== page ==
The average number of hurricanes per year is 10.
There are about 10 tropical storms per year and about 6 of them transform into a hurricane that develops over the Atlantic Ocean, Caribbean Sea, or the Gulf of Mexico from June to November. Fortunately, most remain over the ocean. However, approximately 5 hurricanes strike the United States coastline every 3 years.
There is a difference between Northern and Southern Hemisphere hurricanes.
When the Hurricane is in the Northern Hemisphere, the winds move counterclockwise around the center. While in the Southern Hemisphere, the winds travel clockwise due to the Coriolis effect. It is the Earth’s rotation that causes this.
Hurricanes can sustain itself for as long as a month.
A typical hurricane lasts between 12 and 24 hours. But like Hurricane John in 1994, it sustained itself for about a month. Hurricane John was the longest-lived hurricane ever noted, detected from the Eastern Pacific to the Western Pacific and for a total of 31 days crossing back to the Central Pacific.
A single hurricane can bring a trillion gallons of water.
Hurricane is a combination of wind and water and a single hurricane can bring trillion gallons of water. Hurricane Harvey poured about 24.5 trillion gallons of water back in September 2017.
The biggest storm recorded was Typhoon Tip in 1979.
Typhoon Tip was the biggest and most intense tropical cyclone ever recorded that affected Caroline Islands, Philippines, Korean Peninsula, Japan, Northeast China, Russian Far East, and Alaska in 1979. It had the strongest winds of 305 km/h (or a category 5 hurricane). If there is a bright side for Typhoon Tip, it only has 99 fatalities recorded compared to other weaker hurricanes that took thousands of lives.
The Bhola Cyclone took not less than 500,000 lives.
A hurricane that occurred in Bangladesh in 1970 (Bhola cyclone), took away the lives of more than 500,000 people. This hurricane is supposedly the worst, in terms of loss of life.
Voodoo practitioners dropped by 90% after Hurricane Katrina.
One of the most surprising impacts occurred in the voodoo community. Before, they have 3,000 voodoo practitioners then dipped to 300 after the storm.
Hurricane Sandy did not deter the guards of the Unknown Soldier's Tomb.
The Unknown Soldier’s Tomb (a monument dedicated to deceased U.S. service members whose remains are not identified) has guards since July 2, 1937, for 24 hours a day, 7 days a week. Even Hurricane Sandy can’t stop the guards. The mighty guards of the post did not evacuate their positions during the hurricane even though they had the permission to hide. Instead, they voluntarily choose to stay in the middle of a hurricane.
Scientists are not certain what triggers a hurricane.
Science says that hurricane usually forms during warm temperatures. The moisture of the air over the ocean rises and creates a spiral effect with a lowered air pressure. But what confuses the scientist is that hurricanes do not always happen in the right conditions or what triggers a hurricane. For now, hurricanes will just be there whenever they feel like it, making the researchers more puzzled.
Female hurricane names started in 1953.
The National Hurricane Center was the first organization to give hurricanes female names in 1953. But, after the feminist groups protested over the suspected slur that women alone are tempestuous and unpredictable, they began to use men’s names in 1979.
Hurricane Katrina and Harvey are the costliest hurricanes.
The storm damages of Hurricane Katrina and Harvey cost over $100 billion each. Interestingly, most hurricanes in category 5 occurred in the years 2000-2009. These include Isabelle (2003), Ivan (2004), Emily (2005), Katrina (2005), Rita (2005), Dean (2007), Wilma (2005), and Felix (2007).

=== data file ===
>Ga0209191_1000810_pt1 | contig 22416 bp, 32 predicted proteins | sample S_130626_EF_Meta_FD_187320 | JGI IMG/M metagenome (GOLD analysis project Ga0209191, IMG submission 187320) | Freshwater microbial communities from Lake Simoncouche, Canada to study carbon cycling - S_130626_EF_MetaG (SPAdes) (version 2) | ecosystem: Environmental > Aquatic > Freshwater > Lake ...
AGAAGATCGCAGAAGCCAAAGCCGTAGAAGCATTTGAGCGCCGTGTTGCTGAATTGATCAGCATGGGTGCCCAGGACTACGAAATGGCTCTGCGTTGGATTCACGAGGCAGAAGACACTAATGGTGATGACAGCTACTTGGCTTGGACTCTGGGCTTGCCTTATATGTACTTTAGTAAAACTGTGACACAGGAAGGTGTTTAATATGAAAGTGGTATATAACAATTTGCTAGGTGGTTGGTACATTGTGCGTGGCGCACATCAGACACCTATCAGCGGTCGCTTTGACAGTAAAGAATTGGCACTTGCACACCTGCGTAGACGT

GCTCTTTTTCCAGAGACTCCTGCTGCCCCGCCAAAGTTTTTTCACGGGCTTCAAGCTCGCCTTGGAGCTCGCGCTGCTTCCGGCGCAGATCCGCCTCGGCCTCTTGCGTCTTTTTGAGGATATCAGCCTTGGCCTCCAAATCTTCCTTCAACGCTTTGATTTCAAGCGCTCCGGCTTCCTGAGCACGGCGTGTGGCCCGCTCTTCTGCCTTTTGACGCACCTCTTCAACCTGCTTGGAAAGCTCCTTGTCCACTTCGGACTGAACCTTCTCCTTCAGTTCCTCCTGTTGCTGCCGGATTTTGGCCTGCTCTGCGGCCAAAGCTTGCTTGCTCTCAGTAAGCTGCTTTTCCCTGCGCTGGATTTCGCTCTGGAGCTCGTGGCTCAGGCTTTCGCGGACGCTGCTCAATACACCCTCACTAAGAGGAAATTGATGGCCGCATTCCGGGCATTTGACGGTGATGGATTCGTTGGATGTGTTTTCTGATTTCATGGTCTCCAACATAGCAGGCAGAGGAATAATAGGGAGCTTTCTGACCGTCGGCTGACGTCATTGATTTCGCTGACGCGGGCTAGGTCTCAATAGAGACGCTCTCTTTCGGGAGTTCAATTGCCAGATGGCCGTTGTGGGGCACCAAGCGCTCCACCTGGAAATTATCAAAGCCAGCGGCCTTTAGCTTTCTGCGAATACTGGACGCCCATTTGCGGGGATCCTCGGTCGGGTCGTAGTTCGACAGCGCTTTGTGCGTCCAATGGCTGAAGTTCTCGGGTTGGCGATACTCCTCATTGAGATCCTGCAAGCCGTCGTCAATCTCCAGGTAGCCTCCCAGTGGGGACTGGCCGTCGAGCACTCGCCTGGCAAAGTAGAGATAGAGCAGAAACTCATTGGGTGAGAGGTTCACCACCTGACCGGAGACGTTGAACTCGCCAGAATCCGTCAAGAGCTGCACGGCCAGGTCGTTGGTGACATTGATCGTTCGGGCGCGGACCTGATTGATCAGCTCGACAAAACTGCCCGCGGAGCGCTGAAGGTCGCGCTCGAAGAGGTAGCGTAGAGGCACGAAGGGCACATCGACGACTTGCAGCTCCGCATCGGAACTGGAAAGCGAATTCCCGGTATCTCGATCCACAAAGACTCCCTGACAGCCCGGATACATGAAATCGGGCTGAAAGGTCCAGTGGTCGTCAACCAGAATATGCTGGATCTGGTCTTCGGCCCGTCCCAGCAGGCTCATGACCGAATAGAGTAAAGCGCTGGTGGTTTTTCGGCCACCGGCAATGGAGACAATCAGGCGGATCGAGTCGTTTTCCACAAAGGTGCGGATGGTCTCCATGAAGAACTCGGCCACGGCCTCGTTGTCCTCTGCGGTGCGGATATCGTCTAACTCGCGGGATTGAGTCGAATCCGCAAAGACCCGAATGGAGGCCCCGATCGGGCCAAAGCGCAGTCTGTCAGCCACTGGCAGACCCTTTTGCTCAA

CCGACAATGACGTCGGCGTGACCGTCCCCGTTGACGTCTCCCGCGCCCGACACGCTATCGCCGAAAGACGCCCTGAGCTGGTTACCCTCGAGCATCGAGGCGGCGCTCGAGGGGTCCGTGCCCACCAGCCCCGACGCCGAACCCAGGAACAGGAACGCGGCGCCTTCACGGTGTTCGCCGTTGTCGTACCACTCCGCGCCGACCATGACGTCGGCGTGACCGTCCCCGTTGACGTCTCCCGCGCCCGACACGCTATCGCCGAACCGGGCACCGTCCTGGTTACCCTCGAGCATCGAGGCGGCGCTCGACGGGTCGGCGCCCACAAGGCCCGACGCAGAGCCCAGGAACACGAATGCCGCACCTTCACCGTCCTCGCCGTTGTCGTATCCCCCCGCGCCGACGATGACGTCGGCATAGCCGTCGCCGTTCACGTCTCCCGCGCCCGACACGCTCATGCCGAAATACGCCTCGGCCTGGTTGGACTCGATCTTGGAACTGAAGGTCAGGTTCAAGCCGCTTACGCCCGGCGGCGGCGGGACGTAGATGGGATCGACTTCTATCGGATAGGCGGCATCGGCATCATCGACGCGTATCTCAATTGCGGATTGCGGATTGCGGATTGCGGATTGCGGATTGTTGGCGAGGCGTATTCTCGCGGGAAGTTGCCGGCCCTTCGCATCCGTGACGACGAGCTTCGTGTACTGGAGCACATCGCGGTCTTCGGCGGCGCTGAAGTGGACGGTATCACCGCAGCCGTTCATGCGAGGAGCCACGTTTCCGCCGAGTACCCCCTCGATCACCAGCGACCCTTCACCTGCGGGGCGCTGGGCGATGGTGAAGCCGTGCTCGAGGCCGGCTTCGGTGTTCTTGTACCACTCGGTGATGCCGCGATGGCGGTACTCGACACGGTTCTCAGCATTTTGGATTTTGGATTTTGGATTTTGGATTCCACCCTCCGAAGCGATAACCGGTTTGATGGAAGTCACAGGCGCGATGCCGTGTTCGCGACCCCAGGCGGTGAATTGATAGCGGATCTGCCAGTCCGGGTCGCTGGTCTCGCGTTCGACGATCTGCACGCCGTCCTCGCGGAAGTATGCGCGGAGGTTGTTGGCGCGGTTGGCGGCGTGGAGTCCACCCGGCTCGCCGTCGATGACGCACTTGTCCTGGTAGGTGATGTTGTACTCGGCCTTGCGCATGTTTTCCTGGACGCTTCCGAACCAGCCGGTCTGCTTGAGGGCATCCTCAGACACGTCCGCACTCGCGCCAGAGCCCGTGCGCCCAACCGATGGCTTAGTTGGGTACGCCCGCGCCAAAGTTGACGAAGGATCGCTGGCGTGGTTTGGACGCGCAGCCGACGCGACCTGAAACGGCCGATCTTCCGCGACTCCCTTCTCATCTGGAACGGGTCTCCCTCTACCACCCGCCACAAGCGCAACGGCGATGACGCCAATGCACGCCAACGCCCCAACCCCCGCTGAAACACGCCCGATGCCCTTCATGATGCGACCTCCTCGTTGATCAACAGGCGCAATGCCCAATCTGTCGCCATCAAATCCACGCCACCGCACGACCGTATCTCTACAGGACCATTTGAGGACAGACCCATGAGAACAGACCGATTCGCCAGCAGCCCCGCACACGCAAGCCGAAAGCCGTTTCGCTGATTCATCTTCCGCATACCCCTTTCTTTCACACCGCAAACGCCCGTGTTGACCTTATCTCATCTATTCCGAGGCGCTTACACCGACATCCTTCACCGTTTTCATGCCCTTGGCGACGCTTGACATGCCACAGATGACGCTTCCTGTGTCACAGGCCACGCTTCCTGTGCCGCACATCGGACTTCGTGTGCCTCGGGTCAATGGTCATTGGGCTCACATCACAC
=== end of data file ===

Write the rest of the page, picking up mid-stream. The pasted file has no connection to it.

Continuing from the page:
Hurricanes named after a woman tend to be more dangerous.
Researchers at the University of Illinois at Urbana backtracked the previous 60 years of hurricane incidents and they found out that female hurricane names tend to be more dangerous and deadly because of the psychology behind it — female names are less threatening and sound less dangerous.
Hurricane activity follows an alphabetical trend.
The World Meteorological Organisation maintains a list of names assigned to tropical storms in alphabetical order. They can reuse the names after 6 years.
At least 40% of hurricanes in America hit Florida.
Florida is the most hurricane-prone area in the United States. At least 40% of all hurricanes in America hit Florida, while the most vulnerable to hurricanes are the Atlantic Coast, the Gulf of Mexico, and the Hawaiian islands.
You can survive a hurricane without leaving your house.
If you don’t have plans in evacuating your house, it is best to stay inside and look for a safe spot away from glass doors and windows because this might break during the storm. The safest places to hide is under the basement or inside the closet.
Always be prepared for a hurricane.
Hurricane preppers should store drinking water that can last for over a week, canned foods, batteries, battery-powered radio, flashlight, and a whistle to signal for help. But remember, having a strong and positive mindset is also one of the most important assets in survival.
There is a common misconception in opening the windows during hurricanes.
It is a common misconception to open the windows during hurricanes to balance the pressure in the house so that the windows won’t break (logically), but according to the experts, doing this “strategy” will only weaken the house by allowing more wind, unwanted debris and rain to come inside your area. The safest thing to do is hide in the most sturdy area of your house.
Hurricanes stop droughts.
May is the least active month for a hurricane and September is the most active. It is mostly observed during late summer and early fall months. But one advantage of a hurricane is it can bring an end to droughts.
Here are some hurricane names that have retired.
WMC provides names to hurricanes but if the hurricanes produce numerous fatalities, destruction and damages, the name will lead to retirement. Most popular hurricane names that already retired are Agnes, Audrey, Bob, Camille, David, Edna, Floyd, Gilbert, Harvey, Hugo, Igor, Irma, Janet, Katrina, Lenny, Maria, Mitch, Nate, Noel, Opal, Otto, Paloma, Rita, Sandy, Tomas, and Wilma.